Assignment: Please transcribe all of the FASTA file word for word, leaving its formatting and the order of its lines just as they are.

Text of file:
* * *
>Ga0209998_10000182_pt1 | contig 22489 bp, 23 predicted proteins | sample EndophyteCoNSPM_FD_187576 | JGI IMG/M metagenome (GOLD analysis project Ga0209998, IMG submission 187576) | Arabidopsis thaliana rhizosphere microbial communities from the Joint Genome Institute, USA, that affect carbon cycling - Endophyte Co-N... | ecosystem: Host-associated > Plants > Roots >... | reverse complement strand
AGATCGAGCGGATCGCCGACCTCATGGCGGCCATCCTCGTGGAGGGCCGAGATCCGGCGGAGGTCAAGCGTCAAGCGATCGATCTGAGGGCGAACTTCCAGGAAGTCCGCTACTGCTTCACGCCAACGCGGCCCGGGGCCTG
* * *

>Ga0209998_10000182_pt1 | contig 22489 bp, 23 predicted proteins | sample EndophyteCoNSPM_FD_187576 | JGI IMG/M metagenome (GOLD analysis project Ga0209998, IMG submission 187576) | Arabidopsis thaliana rhizosphere microbial communities from the Joint Genome Institute, USA, that affect carbon cycling - Endophyte Co-N... | ecosystem: Host-associated > Plants > Roots >... | reverse complement strand
AGATCGAGCGGATCGCCGACCTCATGGCGGCCATCCTCGTGGAGGGCCGAGATCCGGCGGAGGTCAAGCGTCAAGCGATCGATCTGAGGGCGAACTTCCAGGAAGTCCGCTACTGCTTCACGCCAACGCGGCCCGGGGCCTG